The other thing you can do (and really should do) is to register your work with the US Copyright Office. It’s a bit of a tedious process, but it’s worthwhile to add it to your workflow. Regularly batch register before things are published. Make it a habit—this will offer greater protection if you need to sue someone for illegally using your work. As Mickey explained, “If your whole life you’ve only been paid $5 for a photo, if you have haven’t registered that work with the US copyright office, that’s all you’d be entitled to. Attorney’s fees and statuary damages are only applicable for copyrighted work… What you get is up to the court—but you cannot get anything at all if the images are not registered.“ Mickey acknowledged that too many photographers skip that important step. “Out of all of the content creators, photographers are the worst at registering their work,” he said. And news photographers are the worst out of them as they are always busy chasing a story.

While bloggers need at the very least to ask your permission, nothing will stop your photos to go viral if the Internet gods decide they should—but at least you have the right to call them up on it!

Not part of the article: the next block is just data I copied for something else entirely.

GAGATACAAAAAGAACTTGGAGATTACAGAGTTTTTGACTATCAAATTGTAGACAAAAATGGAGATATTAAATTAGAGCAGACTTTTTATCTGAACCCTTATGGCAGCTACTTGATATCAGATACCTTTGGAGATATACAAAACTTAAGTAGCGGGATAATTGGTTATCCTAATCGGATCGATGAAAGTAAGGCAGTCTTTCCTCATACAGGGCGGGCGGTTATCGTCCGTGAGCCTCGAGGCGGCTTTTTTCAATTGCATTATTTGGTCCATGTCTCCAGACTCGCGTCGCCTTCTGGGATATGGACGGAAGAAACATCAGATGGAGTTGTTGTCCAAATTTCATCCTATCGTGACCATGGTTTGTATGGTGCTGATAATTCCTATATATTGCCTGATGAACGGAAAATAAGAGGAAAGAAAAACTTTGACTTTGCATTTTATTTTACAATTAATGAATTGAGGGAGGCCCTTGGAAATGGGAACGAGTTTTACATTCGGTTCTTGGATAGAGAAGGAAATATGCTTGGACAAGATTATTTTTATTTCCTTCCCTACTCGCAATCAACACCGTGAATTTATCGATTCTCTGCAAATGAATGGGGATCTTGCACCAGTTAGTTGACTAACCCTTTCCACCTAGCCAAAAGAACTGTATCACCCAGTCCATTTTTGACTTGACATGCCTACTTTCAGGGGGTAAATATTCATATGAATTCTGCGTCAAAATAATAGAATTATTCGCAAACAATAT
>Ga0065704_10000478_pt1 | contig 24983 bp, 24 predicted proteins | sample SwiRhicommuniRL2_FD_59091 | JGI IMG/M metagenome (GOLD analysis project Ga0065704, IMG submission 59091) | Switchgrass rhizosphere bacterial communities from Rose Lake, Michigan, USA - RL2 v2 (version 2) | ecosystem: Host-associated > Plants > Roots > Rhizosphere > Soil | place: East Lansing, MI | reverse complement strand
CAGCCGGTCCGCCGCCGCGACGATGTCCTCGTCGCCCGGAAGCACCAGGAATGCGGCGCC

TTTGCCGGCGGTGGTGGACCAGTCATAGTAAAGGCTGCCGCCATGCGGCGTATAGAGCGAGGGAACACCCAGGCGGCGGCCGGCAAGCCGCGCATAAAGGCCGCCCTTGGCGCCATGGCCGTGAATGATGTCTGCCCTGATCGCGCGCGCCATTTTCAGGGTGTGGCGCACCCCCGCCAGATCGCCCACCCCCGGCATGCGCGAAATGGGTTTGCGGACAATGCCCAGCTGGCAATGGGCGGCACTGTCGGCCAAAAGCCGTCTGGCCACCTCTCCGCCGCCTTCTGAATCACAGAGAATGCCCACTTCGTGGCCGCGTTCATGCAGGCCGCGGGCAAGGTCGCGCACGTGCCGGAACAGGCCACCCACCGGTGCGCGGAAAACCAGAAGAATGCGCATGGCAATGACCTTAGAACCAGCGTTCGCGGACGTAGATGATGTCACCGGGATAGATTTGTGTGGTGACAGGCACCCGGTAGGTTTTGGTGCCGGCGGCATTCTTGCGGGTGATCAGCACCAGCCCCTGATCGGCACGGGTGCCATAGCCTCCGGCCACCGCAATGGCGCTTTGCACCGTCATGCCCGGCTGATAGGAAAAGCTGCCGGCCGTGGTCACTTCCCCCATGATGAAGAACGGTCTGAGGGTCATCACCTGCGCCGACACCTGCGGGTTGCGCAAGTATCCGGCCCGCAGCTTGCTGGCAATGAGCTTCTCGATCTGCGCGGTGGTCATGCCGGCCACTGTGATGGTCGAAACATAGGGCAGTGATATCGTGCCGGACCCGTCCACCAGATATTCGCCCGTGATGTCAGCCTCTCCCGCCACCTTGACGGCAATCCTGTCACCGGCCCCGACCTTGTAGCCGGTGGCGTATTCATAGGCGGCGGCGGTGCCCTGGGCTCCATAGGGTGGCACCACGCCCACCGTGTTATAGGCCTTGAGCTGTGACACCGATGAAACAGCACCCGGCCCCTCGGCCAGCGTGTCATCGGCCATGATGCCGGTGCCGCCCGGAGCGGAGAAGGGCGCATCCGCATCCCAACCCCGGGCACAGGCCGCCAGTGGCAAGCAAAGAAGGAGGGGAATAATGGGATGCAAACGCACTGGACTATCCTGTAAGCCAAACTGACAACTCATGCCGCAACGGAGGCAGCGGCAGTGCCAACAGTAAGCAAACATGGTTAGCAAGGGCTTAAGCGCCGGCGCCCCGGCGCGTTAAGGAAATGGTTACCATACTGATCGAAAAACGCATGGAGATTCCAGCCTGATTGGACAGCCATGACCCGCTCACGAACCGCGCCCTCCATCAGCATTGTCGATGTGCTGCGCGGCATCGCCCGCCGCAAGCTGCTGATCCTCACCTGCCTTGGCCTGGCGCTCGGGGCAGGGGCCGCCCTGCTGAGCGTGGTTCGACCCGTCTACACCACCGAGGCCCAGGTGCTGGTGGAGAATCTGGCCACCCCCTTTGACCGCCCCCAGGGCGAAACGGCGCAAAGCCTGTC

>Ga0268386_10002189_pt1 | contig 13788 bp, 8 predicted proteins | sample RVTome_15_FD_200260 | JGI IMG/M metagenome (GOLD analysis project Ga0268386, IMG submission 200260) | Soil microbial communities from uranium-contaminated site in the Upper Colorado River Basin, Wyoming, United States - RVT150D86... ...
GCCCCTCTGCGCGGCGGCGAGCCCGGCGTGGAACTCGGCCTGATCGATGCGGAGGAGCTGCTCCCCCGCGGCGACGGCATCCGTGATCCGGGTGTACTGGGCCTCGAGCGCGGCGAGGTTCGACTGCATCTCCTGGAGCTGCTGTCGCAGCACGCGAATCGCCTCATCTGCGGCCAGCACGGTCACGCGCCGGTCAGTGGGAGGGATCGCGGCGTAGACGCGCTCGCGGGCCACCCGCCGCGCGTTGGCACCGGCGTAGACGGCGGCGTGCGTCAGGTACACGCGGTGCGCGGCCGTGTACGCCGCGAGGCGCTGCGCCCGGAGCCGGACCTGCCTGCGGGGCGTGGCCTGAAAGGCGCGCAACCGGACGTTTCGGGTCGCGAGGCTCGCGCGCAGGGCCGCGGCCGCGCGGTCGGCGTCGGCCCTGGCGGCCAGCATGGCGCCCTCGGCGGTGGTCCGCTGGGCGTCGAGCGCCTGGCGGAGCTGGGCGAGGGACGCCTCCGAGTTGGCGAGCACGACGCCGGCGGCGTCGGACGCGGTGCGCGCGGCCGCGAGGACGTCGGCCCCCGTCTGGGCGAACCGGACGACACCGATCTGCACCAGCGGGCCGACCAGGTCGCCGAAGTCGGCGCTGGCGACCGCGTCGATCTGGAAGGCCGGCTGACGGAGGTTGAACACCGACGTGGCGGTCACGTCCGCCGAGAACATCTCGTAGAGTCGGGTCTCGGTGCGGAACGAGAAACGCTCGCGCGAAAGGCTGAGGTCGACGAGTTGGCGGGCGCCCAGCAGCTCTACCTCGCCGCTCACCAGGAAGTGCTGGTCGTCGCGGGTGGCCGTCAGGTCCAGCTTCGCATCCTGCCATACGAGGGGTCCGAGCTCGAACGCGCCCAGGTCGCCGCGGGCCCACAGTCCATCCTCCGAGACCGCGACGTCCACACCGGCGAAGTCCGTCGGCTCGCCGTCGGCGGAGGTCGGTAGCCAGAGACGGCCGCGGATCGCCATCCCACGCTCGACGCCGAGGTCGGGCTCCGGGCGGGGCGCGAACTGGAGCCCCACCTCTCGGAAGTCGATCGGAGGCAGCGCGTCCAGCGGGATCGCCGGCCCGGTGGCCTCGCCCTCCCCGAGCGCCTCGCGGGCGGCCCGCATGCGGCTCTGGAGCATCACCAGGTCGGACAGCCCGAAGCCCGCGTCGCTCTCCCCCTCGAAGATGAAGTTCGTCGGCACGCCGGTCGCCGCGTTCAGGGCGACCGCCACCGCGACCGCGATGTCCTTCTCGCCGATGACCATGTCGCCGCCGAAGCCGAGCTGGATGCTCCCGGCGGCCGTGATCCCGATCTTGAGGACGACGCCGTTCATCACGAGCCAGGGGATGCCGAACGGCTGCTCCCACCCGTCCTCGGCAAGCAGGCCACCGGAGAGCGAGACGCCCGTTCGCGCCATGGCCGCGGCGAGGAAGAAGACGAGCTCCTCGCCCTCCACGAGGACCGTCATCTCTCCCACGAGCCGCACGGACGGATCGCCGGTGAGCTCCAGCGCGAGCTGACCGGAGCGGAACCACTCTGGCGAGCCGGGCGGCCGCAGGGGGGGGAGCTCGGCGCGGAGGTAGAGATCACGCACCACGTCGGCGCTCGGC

Sara Lewkowicz

  • Still posting photos without watermarks? Seems like you still have a lot to learn.

    • Anonymous

      Watermarks can be removed.

      • Loadstar

        You do realize that intentionally removing a watermark, or other CMI, from a copyrighted work is illegal and carries substantial statutory damages under the DCMA, right? And those damages are separate and in addition to the copyright infringement itself..

  • Sara and I are good friends and Im dealing with a similar issue with publishing companies and blogs who ripped off my work to put on books and blogs without even so much as asking permission. Something needs to be done to stop peoples work from being ripped off so easily. It’s aggravating and demotivates many photographers, myself included from posting our work online at all (even on our personal blogs) for fear of it getting lifted. Now I post all my images with excessive watermarks which utterly destroys the images impact.